3. For change to be positive, it has to be defined by those who stand to benefit most from it. So many social justice movements have had variations of the slogan ‘nothing about us, without us’ yet so much of the anti-poverty stuff is defined and led by people who learned about poverty first of all from books. It’s extremely difficult for someone from a poor background to get into the development industry. How successful would the civil rights movement be if it was near impossible for African Americans to make it into the ranks? In the way that trade unions are led by workers who might hire staff if the organisation gets big enough, so development organisations should be led by the poor, who then hire doctors, engineers, policy writers etc. as needed.

What to do? Move the obstacles we’ve created and don’t make new ones. Focus our efforts on our own politicians, our corporations and our behaviour to change the bad trade deals and de facto monopolies, the funded wars, the debt and the oppressive laws. The rest, people can manage for themselves. Although… I think emergency disaster relief should be free to any country that will accept it.

Wednesday, May 05, 2010 12:48:00 PM

Anonymous Codrin Arsene said...

1. Actual transfer of knowledge.
2. Responding to the needs of the African people as described by them.
3. Thinking more about the possibility of empowering poor Africans by simply giving them the necessary financial resources - or whatever each and everyone of us could afford (see the aid program following the floods in Zambia for example).
4. Stop being cocky. We simply don't know what's best for Africans or for any peoples. Empowering is a two-way street and we should start by being modest enough to admit what we know is probably insufficient to make poverty history.
5. From time to time we should shut up more and just listen and see what our interlocutor wants/ expects/ desires.

That's should make for a good start in my opinion...

Wednesday, May 05, 2010 4:39:00 PM

Anonymous Anonymous said...

Finally someone understands. I may not have the answer, but I know that the answer will come from Africans. I'm from Zimbabwe and I'm in my freshman year at a university in Texas. It always irritates me when my peers tell me they are studying international studies coz they want to save Africa. Africa NEEDS them is what they say. In the media, Africans are usually portrayed as having things done to them rather than being the masters of their own destiny. It gives an impression of a passive people waiting with their hands open for aid.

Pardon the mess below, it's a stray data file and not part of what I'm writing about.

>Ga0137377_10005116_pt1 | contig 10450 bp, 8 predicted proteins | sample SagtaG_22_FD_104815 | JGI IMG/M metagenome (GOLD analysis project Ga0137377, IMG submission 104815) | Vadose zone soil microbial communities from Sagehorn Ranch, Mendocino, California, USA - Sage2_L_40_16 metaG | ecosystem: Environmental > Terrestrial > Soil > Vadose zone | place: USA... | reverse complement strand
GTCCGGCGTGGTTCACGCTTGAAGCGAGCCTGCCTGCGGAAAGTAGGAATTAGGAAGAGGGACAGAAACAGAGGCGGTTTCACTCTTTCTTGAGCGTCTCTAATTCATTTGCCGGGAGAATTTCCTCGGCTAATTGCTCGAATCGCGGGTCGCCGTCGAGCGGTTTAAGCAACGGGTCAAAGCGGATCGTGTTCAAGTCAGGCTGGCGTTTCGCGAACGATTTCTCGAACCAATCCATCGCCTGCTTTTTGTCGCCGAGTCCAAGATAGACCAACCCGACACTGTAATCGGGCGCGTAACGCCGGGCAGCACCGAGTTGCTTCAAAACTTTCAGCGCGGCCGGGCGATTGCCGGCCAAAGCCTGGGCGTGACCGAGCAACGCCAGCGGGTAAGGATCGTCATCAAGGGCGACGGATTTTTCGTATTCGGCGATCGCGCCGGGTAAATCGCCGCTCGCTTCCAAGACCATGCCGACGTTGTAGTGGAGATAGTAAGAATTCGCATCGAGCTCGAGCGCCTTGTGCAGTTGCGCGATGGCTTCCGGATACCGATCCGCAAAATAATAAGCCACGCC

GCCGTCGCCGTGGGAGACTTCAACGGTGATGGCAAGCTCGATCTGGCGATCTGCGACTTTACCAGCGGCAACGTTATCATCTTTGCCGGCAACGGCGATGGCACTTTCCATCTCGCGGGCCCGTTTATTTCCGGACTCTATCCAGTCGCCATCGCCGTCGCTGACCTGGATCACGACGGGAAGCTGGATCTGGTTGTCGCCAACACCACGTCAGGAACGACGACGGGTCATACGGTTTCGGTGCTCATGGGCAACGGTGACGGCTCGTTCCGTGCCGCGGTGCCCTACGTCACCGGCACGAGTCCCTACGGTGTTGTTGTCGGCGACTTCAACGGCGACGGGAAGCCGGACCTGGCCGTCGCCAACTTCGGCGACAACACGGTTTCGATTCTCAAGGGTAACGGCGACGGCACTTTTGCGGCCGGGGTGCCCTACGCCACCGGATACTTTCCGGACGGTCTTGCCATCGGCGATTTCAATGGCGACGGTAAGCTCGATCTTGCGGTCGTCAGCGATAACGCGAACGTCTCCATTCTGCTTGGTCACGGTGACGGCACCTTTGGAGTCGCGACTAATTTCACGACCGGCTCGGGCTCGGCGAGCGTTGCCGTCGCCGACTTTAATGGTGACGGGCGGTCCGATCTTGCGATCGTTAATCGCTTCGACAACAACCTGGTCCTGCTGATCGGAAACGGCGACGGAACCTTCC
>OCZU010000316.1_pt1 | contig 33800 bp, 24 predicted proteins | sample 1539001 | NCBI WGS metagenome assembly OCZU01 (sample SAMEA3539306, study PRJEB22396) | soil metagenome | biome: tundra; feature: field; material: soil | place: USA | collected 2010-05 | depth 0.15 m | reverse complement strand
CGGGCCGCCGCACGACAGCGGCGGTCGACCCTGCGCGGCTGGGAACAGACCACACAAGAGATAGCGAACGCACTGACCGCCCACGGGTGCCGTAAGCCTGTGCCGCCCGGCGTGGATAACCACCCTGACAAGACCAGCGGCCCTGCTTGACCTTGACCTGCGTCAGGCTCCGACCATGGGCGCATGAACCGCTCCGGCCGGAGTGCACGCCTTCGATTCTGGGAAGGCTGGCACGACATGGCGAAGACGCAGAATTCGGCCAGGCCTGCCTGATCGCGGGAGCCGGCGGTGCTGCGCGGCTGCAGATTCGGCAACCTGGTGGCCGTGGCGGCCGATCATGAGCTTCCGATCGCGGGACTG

What holds africans back is lack of opportunity and knowledge. Too many people do not know their rights. Educate Africa,and Africa will solve its own problems. I can see the difference between myself, a college student and my cousins who dropped out of school before they got to high school. Through education, I have realised my rights and seen that I can make a difference. Any one of us can make a difference, but we need the tools and the tools come from basic education.

Thank you for the great blog. I was undeclared until i read this blog and realised the place I am meant to be is in Africa so I need a degree that I can use there:-)

Wednesday, May 05, 2010 5:07:00 PM

Anonymous Anonymous said...

I'd say making a profit is probably one of the best ways to empower. I'm not talking skeevy gold-mining deforestation/exploitation, stuff... I mean whole-hearted foreign direct investment.

Joint ventures. Foreign direct investment. Become part of distribution channels, supplier lines. Add value to the services that can be provided in-country. Teach those working within your company in marketing, manufacturing, distribution... Create a professional work ethic with reasonable security, and make some money in the meantime.

Understandably, business is not always easy in Africa... http://www.doingbusiness.org/economyrankings/. But all of these kids coming out of University with no where to go but NGO's? That's no way to look at the world, from an aid-ops, funding-based perspective.

Wednesday, May 05, 2010 5:34:00 PM

Blogger texasinafrica said...

Anon @ 5:07 - Thanks for reading, and I'm sorry to have missed you at UT! (I graduated from the PhD program last year.) Best of luck with your studies!

Everyone else, thanks for the great thoughts. Working on incorporating many of them into tomorrow's post...

Wednesday, May 05, 2010 9:46:00 PM